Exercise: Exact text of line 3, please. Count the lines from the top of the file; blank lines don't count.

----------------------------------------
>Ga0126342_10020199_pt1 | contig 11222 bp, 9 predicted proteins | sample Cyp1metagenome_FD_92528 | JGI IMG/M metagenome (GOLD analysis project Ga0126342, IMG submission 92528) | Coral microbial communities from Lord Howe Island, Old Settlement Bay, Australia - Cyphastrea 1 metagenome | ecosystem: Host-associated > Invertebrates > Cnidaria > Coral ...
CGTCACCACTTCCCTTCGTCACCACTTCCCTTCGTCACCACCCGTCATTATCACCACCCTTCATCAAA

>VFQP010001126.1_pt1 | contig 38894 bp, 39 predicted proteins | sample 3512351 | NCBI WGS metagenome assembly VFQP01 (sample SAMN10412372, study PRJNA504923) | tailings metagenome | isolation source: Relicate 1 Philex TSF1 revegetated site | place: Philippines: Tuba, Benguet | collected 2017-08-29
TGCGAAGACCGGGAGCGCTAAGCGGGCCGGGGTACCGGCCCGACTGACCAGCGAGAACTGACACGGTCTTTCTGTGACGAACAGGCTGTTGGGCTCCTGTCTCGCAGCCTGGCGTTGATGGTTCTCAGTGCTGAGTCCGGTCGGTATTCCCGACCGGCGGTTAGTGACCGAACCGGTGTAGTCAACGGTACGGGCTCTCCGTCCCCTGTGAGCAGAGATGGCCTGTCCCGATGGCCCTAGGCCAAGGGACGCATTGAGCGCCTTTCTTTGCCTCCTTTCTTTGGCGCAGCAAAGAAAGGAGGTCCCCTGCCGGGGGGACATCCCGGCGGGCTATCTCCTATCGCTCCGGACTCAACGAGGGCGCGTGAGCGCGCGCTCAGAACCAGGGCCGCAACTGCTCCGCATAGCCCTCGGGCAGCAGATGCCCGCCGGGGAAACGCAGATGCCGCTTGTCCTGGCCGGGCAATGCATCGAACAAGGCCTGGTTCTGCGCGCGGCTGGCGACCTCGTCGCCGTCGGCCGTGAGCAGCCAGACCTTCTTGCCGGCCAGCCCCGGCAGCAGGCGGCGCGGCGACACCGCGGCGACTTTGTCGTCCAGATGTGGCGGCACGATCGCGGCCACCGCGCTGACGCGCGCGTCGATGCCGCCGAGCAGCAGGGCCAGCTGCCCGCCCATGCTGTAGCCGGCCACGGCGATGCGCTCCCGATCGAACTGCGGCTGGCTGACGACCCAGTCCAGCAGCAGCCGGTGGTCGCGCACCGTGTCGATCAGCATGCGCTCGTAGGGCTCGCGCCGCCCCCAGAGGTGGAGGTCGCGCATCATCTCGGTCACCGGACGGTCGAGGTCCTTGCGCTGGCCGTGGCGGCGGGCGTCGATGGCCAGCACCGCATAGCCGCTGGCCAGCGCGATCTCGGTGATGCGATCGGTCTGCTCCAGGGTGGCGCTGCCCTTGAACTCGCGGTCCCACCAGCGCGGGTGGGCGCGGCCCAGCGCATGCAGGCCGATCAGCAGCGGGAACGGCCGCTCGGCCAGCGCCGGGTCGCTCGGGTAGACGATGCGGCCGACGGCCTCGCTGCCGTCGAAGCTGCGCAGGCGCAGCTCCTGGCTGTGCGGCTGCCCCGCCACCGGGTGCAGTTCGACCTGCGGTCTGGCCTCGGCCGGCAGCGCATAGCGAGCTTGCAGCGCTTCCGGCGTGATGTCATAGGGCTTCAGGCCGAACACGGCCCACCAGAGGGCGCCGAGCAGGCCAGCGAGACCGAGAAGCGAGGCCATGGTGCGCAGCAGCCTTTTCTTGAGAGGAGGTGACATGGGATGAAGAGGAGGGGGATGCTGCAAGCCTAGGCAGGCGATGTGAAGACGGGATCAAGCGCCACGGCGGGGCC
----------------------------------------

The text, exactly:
>VFQP010001126.1_pt1 | contig 38894 bp, 39 predicted proteins | sample 3512351 | NCBI WGS metagenome assembly VFQP01 (sample SAMN10412372, study PRJNA504923) | tailings metagenome | isolation source: Relicate 1 Philex TSF1 revegetated site | place: Philippines: Tuba, Benguet | collected 2017-08-29